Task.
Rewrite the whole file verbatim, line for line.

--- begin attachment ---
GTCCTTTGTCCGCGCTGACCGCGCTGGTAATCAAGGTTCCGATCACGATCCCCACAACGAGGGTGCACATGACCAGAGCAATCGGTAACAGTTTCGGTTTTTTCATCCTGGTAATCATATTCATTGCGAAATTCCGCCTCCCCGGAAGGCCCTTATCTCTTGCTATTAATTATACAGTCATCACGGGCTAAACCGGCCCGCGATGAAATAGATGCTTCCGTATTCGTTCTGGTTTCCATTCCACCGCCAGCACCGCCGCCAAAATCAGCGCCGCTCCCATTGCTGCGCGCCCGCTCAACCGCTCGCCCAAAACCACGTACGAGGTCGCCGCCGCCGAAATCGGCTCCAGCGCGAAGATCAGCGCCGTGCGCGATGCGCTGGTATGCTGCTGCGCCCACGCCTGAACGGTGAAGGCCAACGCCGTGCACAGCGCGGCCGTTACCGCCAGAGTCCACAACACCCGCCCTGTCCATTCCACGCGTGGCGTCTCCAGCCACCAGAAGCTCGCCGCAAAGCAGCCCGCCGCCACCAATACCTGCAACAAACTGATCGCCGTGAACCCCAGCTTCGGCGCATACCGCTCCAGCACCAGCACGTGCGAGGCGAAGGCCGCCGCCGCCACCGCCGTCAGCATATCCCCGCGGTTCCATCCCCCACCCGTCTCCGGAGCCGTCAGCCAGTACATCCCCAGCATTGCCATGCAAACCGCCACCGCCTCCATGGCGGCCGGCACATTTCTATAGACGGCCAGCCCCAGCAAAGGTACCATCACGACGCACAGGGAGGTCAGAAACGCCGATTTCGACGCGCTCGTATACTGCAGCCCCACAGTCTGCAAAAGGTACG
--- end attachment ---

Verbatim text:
GTCCTTTGTCCGCGCTGACCGCGCTGGTAATCAAGGTTCCGATCACGATCCCCACAACGAGGGTGCACATGACCAGAGCAATCGGTAACAGTTTCGGTTTTTTCATCCTGGTAATCATATTCATTGCGAAATTCCGCCTCCCCGGAAGGCCCTTATCTCTTGCTATTAATTATACAGTCATCACGGGCTAAACCGGCCCGCGATGAAATAGATGCTTCCGTATTCGTTCTGGTTTCCATTCCACCGCCAGCACCGCCGCCAAAATCAGCGCCGCTCCCATTGCTGCGCGCCCGCTCAACCGCTCGCCCAAAACCACGTACGAGGTCGCCGCCGCCGAAATCGGCTCCAGCGCGAAGATCAGCGCCGTGCGCGATGCGCTGGTATGCTGCTGCGCCCACGCCTGAACGGTGAAGGCCAACGCCGTGCACAGCGCGGCCGTTACCGCCAGAGTCCACAACACCCGCCCTGTCCATTCCACGCGTGGCGTCTCCAGCCACCAGAAGCTCGCCGCAAAGCAGCCCGCCGCCACCAATACCTGCAACAAACTGATCGCCGTGAACCCCAGCTTCGGCGCATACCGCTCCAGCACCAGCACGTGCGAGGCGAAGGCCGCCGCCGCCACCGCCGTCAGCATATCCCCGCGGTTCCATCCCCCACCCGTCTCCGGAGCCGTCAGCCAGTACATCCCCAGCATTGCCATGCAAACCGCCACCGCCTCCATGGCGGCCGGCACATTTCTATAGACGGCCAGCCCCAGCAAAGGTACCATCACGACGCACAGGGAGGTCAGAAACGCCGATTTCGACGCGCTCGTATACTGCAGCCCCACAGTCTGCAAAAGGTACG